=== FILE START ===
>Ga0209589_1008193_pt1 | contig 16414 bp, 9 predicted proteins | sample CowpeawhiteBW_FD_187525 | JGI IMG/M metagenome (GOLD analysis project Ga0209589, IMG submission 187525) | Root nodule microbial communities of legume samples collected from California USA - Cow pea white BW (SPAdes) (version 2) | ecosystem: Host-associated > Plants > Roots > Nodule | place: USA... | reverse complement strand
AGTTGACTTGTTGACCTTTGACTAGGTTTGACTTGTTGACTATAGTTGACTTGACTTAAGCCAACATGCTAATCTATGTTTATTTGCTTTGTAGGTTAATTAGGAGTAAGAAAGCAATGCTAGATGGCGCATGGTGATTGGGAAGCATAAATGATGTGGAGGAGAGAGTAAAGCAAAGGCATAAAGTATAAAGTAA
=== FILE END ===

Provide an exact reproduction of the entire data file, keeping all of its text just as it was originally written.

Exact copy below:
>Ga0209589_1008193_pt1 | contig 16414 bp, 9 predicted proteins | sample CowpeawhiteBW_FD_187525 | JGI IMG/M metagenome (GOLD analysis project Ga0209589, IMG submission 187525) | Root nodule microbial communities of legume samples collected from California USA - Cow pea white BW (SPAdes) (version 2) | ecosystem: Host-associated > Plants > Roots > Nodule | place: USA... | reverse complement strand
AGTTGACTTGTTGACCTTTGACTAGGTTTGACTTGTTGACTATAGTTGACTTGACTTAAGCCAACATGCTAATCTATGTTTATTTGCTTTGTAGGTTAATTAGGAGTAAGAAAGCAATGCTAGATGGCGCATGGTGATTGGGAAGCATAAATGATGTGGAGGAGAGAGTAAAGCAAAGGCATAAAGTATAAAGTAA